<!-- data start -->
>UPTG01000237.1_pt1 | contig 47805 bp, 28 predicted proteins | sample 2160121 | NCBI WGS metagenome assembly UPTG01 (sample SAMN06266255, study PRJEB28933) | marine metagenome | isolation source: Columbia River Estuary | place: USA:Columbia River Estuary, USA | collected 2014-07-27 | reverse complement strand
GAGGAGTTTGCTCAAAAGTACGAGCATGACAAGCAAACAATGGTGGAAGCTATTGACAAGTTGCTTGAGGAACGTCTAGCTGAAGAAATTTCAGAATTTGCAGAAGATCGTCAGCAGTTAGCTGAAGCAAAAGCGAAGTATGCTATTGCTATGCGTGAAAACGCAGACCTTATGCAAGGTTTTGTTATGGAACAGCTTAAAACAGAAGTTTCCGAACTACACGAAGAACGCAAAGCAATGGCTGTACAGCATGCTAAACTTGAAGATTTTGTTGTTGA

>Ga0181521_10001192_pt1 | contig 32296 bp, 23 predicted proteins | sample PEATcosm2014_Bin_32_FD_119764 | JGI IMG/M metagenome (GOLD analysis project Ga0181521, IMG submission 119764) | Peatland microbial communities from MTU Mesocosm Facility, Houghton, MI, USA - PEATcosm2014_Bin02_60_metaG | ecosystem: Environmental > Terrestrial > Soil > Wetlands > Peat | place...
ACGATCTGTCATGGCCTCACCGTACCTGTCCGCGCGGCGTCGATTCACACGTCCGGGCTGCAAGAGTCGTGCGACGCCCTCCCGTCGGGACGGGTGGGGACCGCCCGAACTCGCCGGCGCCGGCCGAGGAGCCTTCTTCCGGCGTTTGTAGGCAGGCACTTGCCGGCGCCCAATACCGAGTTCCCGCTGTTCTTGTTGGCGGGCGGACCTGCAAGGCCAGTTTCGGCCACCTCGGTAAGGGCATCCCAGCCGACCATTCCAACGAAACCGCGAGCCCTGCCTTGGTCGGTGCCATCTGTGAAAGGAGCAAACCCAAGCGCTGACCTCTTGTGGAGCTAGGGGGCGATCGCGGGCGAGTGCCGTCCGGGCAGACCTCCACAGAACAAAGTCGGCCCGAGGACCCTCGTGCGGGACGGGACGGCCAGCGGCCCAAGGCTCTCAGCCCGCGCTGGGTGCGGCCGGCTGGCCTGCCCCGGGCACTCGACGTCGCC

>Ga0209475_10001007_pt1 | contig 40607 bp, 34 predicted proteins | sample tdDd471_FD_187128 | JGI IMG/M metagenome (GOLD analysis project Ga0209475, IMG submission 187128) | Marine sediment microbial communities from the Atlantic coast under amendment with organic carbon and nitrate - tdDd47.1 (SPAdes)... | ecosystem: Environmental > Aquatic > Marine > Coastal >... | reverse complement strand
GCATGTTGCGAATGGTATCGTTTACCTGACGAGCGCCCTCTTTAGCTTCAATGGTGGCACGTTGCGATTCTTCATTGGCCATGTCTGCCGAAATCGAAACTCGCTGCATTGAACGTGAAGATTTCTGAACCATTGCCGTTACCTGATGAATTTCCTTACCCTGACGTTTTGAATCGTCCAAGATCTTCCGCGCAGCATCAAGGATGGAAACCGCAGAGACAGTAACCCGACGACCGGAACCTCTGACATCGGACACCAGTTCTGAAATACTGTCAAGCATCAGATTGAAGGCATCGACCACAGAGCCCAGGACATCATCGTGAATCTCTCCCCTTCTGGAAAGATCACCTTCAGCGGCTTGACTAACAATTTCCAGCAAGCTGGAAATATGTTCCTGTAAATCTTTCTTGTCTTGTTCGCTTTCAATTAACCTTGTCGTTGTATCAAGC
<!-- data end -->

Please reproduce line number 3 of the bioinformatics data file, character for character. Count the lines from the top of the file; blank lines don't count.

>Ga0181521_10001192_pt1 | contig 32296 bp, 23 predicted proteins | sample PEATcosm2014_Bin_32_FD_119764 | JGI IMG/M metagenome (GOLD analysis project Ga0181521, IMG submission 119764) | Peatland microbial communities from MTU Mesocosm Facility, Houghton, MI, USA - PEATcosm2014_Bin02_60_metaG | ecosystem: Environmental > Terrestrial > Soil > Wetlands > Peat | place...